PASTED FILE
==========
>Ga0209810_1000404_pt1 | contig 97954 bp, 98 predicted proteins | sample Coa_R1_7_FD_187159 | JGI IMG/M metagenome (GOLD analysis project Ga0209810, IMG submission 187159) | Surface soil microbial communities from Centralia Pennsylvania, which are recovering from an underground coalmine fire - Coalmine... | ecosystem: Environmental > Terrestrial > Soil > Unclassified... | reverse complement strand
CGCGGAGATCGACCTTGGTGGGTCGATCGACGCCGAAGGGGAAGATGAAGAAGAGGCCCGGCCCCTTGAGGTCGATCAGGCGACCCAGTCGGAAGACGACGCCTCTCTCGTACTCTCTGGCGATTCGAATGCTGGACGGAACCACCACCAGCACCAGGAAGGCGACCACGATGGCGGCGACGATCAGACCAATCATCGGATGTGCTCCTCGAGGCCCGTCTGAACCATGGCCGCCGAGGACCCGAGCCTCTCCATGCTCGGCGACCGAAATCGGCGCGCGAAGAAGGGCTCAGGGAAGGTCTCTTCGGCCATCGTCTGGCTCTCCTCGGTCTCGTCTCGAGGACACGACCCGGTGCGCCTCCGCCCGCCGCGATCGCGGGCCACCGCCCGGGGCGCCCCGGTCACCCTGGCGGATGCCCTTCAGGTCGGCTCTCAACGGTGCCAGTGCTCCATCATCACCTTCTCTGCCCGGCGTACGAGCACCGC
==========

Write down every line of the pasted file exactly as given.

>Ga0209810_1000404_pt1 | contig 97954 bp, 98 predicted proteins | sample Coa_R1_7_FD_187159 | JGI IMG/M metagenome (GOLD analysis project Ga0209810, IMG submission 187159) | Surface soil microbial communities from Centralia Pennsylvania, which are recovering from an underground coalmine fire - Coalmine... | ecosystem: Environmental > Terrestrial > Soil > Unclassified... | reverse complement strand
CGCGGAGATCGACCTTGGTGGGTCGATCGACGCCGAAGGGGAAGATGAAGAAGAGGCCCGGCCCCTTGAGGTCGATCAGGCGACCCAGTCGGAAGACGACGCCTCTCTCGTACTCTCTGGCGATTCGAATGCTGGACGGAACCACCACCAGCACCAGGAAGGCGACCACGATGGCGGCGACGATCAGACCAATCATCGGATGTGCTCCTCGAGGCCCGTCTGAACCATGGCCGCCGAGGACCCGAGCCTCTCCATGCTCGGCGACCGAAATCGGCGCGCGAAGAAGGGCTCAGGGAAGGTCTCTTCGGCCATCGTCTGGCTCTCCTCGGTCTCGTCTCGAGGACACGACCCGGTGCGCCTCCGCCCGCCGCGATCGCGGGCCACCGCCCGGGGCGCCCCGGTCACCCTGGCGGATGCCCTTCAGGTCGGCTCTCAACGGTGCCAGTGCTCCATCATCACCTTCTCTGCCCGGCGTACGAGCACCGC